Many people thought last week's challenge of saying no to almost everything sounded, if not impossible, at least unwise.
After all, don't successful people say yes to everything and take chances?
Well, yes and no.
"There is a flip side to saying no," says senior editor Erin Schulte, who participated in this week's challenge. "It means you are saying 'yes' to something else more important to you. I'm okay with that trade-off."
"I think there are seasons of 'no,' and seasons of 'yes.' A challenge like this is a good reason to evaluate or reevaluate which one you might be in," she explained.
We were inspired to spend a week saying no to nearly every request we got after talking to Kristin Muhlner, the CEO of NewBrand Analytics. When Muhlner shared her habit of turning down most requests for her time, she said "I’m really ruthless in terms of doing only those things which are absolutely essential. I’m saying no to a lot, both in work and life."
She claims that being strategic about what she chooses to do, rather than doing all of those things she feels she should do, frees her up to be fully present in the things that she does say yes to.
So did it work for us, as well?
This challenge wasn’t hard for me, as a journalist I’m used to both saying no and being told no. This challenge did make me more aware of how much I say no every day and how I still feel like I don’t know where the time goes—I can’t imagine if I said yes to everything.
Schulte felt the same way. "I have two kids under 5 and a full-time job—if I said "yes " to everything, I'd have zero hours in the day for either. 'No' is my default mode—I honestly think a bigger challenge for me would be a 'yes' challenge, where I have to shift out of my 'no mode' and say yes to some things I otherwise might not."
Saying no to our kids or our friends gave us twinges of guilt, like when Valerie Lapinski, video producer for FastCo Studios, turned down a request from a friend who needed to talk about a personal problem. "That was hard for me because I always drop everything for my friends. This person understood, luckily, and I got my task done and was able to fully listen to her when I was done," she says.
Muhlner puts it into perspective that even if we let people down in the short term, that doesn't define our long-term relationships. She said, "It's very hard to feel like we're disappointing people, especially our children. I find that I have to constantly remind myself that my best relationships are marathons, not sprints."
And for Lapinski, the habit of saying no in her personal life helped her realize which relationships were valuable. She said, "I often fear that if I say no, an amazing conversation or collaborative opportunity will be lost. But that’s not really true. If you cultivate good, intentional relationships, they stick with you even if you have to say no from time to time."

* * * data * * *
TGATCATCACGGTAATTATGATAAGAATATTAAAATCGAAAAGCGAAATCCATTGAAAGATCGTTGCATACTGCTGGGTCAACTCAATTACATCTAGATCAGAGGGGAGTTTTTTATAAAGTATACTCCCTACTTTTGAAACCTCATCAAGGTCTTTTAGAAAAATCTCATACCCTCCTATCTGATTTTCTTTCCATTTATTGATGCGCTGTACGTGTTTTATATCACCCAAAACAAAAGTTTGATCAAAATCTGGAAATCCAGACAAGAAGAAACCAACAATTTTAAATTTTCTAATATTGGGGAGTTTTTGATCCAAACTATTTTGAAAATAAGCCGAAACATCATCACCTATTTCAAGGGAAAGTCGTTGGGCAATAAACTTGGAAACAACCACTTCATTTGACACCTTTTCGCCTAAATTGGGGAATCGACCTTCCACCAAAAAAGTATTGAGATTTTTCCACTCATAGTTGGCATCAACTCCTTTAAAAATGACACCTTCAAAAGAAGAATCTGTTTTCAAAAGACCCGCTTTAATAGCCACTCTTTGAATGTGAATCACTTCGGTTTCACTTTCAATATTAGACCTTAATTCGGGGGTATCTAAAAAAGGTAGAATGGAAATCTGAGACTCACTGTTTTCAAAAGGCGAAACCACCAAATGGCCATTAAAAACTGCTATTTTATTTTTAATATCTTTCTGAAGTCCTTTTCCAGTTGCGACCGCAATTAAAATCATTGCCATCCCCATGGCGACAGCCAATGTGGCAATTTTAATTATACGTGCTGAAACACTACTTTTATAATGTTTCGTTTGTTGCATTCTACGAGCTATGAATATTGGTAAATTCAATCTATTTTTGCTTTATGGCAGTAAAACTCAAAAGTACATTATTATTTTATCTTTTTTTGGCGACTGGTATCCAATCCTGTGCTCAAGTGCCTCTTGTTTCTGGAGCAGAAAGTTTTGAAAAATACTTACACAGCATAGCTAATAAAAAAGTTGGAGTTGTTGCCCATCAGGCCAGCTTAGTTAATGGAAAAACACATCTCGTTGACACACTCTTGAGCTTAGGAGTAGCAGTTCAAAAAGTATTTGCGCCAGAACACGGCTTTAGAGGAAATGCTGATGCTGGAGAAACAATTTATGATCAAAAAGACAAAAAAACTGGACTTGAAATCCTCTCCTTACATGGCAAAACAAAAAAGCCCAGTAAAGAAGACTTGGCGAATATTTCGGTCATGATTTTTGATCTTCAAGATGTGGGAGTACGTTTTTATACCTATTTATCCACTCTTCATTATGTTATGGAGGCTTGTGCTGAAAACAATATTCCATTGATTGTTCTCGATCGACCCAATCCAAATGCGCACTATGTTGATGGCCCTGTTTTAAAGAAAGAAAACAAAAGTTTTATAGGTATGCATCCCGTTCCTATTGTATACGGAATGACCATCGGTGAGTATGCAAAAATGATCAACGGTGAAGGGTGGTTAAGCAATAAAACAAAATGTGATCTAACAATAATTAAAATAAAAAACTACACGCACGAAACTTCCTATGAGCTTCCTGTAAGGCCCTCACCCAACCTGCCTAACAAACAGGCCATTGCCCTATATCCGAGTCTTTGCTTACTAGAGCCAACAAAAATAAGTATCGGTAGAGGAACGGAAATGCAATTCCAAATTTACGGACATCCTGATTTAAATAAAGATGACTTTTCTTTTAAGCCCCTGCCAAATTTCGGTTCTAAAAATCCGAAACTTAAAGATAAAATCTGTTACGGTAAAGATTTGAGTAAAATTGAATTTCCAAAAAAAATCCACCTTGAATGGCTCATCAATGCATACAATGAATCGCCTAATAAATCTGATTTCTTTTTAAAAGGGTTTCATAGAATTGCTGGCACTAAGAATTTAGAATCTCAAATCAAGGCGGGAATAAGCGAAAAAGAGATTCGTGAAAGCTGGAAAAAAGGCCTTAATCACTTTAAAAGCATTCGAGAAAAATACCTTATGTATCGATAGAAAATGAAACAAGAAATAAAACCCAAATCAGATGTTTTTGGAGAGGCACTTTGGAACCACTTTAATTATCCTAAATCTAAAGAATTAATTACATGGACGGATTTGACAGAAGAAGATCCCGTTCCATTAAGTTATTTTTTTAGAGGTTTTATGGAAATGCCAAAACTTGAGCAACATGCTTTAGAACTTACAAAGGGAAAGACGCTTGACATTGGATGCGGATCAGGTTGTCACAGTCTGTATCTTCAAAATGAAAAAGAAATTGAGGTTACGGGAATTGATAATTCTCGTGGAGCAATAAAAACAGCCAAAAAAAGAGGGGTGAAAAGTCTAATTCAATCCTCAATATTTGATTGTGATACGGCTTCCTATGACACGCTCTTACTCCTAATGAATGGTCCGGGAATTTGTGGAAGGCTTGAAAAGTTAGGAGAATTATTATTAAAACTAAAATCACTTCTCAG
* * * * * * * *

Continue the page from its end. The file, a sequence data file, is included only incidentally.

Some things were pretty easy to say no to. We all agreed that we routinely say no to networking events and unsolicited pitches.
Here's a small sample of the things I said no to last week:
- A press event about ringtones
- Participating in an email recipe exchange with 30 other people
- Paying monthly dues for an organization I quit two months ago (well, I half said no..I paid one month instead of two, guilt got the best of me)
- A cold pitch from a writer that started with "How's Tricks?"
- Countless emails that were follow-ups on things that I had previously not responded to because I wasn't interested
- At least 20 invitations for a quick coffee, lunch, or a "desk side chat"
For others, it was about resisting temptation. "So far I’ve only said 'no' to guacamole at Chipotle, but for me this is serious!" said reader Andy Kirn.
The most challenging part of saying no for me was saying no to myself and delegating things that weren’t the best use of my time. Several times during the week I found myself resisting "I’ll just do it myself" syndrome: Should I make a quick correction to a story or delegate the task to someone else? Should I offer to write a blog post or assign it to someone else?
But as a reader named Amy pointed out, resisting delegating does more harm than good in the long run. She said, "Quite often it feels like I may have to spend as much time explaining and/ or reviewing than by actually doing it myself. This is probably not true. It also puts a lot of pressure on just me, and takes away the feeling of being on a team and supported."
In the end we all agree that the real art of saying no is about being smart about what you say yes to.
Chris Boyce, the CEO of Virgin Pulse, took the challenge for one day last week and said that it made him feel less stressed and more productive. His method was to say yes to one thing and no to everything else that got in his way, he said: "I started a day with a goal of completing one ‘must-do’ task for the day: prepare for an upcoming speaking engagement. Then I aimed to reduce the number of ‘can wait’ emails I answered."
And as Muhlner reminded us, "Sometimes saying no just means asking for help." Which is a habit most of us could stand to get better at.
This week we are working from home to see if it makes us more productive. Try it out for yourself and then join us for a Live Chat at 11 a.m. ET to see how it went.